Wyndham: I want to put together some spec scripts but I'm uncertain whether to build in act breaks to them, for example if they were targeted at a commercial network. What's your advice on this. If it is a good idea, where do they go - every 15 pages, 20 pages? What?
I presume you’re talking about TV scripts. I have read feature specs that put in ‘End of Act One’, ‘End of Act Two’ etc but this feels slightly inappropriate, as if the writer is making it clear to the reader that there is a definite and purposeful structure in place, should they be stupid enough not to recognise it.
For TV scripts though, it’s not such a bad idea. However, I would avoid the ‘End of Act One’ terminology and instead use ‘End of Part One’ as it’s easily recognisable as an ‘ad break’ in the script. And generally, yes, every 15 or 20 pages is a good ballpark to aim for.
If you use official terms such as ‘end of act one’, you risk alienating the reader/exec with your presumptuous knowledge of structure and storytelling technique. Some readers may call into question whether your act break is indeed an act break or just a normal transition from one scene to another. And putting ‘End of Act One’ into your narrative just gives them an excuse to hate your script and stamp a big fat PASS all over their coverage.
I’ve recently completed writing/script editing a new animation TV series and, from the very start, the producers requested that the writers develop their synopsis, outlines and scripts in a clear three act structure. In other words, we were to specifically mark out the act breaks. These became more ‘cliffhangers’ rather than ‘act breaks’ but in essence, the producers wanted to ensure that there were clear ad breaks within the story, which would make for more captivating stories and to improve the chances of selling the show to commercial broadcasters once it’s ready to go.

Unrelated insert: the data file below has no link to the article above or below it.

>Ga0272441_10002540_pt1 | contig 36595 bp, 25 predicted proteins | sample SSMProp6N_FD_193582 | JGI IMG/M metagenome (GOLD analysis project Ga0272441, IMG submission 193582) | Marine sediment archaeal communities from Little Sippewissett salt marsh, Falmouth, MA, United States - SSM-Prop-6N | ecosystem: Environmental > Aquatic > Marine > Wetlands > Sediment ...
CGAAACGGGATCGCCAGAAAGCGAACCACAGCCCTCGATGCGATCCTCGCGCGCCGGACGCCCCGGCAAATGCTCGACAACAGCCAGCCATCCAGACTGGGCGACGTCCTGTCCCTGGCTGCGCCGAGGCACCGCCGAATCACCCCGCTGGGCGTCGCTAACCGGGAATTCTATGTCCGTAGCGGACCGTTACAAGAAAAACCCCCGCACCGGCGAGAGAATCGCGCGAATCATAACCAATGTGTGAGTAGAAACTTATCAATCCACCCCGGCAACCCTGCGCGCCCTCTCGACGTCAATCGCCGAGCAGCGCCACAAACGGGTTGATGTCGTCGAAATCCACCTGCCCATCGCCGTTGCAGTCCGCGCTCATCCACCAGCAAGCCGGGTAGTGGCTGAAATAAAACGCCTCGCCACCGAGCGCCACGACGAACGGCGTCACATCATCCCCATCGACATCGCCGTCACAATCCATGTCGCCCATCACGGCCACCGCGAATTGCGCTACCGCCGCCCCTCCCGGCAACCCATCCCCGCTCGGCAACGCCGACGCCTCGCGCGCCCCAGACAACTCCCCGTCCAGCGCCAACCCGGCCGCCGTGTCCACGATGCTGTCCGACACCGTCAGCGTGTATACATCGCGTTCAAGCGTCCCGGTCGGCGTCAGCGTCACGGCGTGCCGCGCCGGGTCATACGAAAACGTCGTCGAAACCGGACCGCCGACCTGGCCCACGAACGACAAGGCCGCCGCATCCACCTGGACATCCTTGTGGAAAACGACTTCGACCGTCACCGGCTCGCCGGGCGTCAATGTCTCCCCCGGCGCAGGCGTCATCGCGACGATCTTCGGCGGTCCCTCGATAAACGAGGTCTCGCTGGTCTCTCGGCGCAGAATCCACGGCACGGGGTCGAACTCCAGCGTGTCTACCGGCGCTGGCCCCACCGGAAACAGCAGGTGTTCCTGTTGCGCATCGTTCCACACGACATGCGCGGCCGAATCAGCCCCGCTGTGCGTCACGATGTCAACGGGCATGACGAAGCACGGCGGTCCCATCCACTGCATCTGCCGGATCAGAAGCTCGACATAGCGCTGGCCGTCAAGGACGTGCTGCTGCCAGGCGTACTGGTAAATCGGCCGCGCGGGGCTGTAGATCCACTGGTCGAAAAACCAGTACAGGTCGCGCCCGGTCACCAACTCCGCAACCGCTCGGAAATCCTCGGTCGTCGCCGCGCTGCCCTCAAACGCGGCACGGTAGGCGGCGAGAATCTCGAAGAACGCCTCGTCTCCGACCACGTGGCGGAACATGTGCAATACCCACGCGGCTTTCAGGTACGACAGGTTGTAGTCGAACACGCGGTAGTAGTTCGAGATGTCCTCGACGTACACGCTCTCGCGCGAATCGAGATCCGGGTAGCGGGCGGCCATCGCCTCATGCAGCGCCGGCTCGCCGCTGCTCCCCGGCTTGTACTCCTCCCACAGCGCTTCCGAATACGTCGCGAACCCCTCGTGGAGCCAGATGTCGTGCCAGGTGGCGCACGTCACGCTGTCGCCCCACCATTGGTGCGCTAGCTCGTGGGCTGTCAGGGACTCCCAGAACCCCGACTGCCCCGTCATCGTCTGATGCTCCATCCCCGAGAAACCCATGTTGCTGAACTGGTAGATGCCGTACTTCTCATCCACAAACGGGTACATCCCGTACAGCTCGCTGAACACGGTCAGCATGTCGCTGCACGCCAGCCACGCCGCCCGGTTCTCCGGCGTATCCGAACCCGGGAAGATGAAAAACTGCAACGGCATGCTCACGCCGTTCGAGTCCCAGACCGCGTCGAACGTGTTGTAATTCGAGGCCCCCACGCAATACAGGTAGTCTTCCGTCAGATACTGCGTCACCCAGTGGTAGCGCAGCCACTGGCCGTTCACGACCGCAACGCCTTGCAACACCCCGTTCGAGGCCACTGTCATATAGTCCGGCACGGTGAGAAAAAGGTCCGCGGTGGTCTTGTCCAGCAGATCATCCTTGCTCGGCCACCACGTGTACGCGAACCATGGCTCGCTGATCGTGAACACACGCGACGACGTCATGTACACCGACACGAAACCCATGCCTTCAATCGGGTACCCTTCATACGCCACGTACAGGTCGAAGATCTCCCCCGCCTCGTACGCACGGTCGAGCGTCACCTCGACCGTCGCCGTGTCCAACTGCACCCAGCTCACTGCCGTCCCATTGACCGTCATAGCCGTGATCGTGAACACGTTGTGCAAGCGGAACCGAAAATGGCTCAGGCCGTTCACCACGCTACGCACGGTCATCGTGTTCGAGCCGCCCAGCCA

The routine of developing each story around a three-act structure became very useful. It enabled us to quickly discover whether we had enough plot or story to spin around the initial springboard premise. A lot of writers had good ideas but sometimes struggled to fill 24 mins of screen time when it came to developing the story. If anything, it was a valuable reminder that a good knowledge of craft and structure can help you and your story rather than make you feel bound or restricted by conventions and clichés.
So, to recap: ‘End of Act One/etc’, that’s generally a no-no. ‘End of Part One’, this is more suitable and acceptable, especially for spec TV scripts. However, overall, you’re probably best to leave out your flagged intention of where the ad breaks should go. You could certainly prepare the stories in this manner, so you know the plot is hanging together in a tight structure, but then just let the script flow naturally in one piece. A good reader/exec will get the jist or pick up on the structure, if it’s working to its full effect, so don’t worry too much.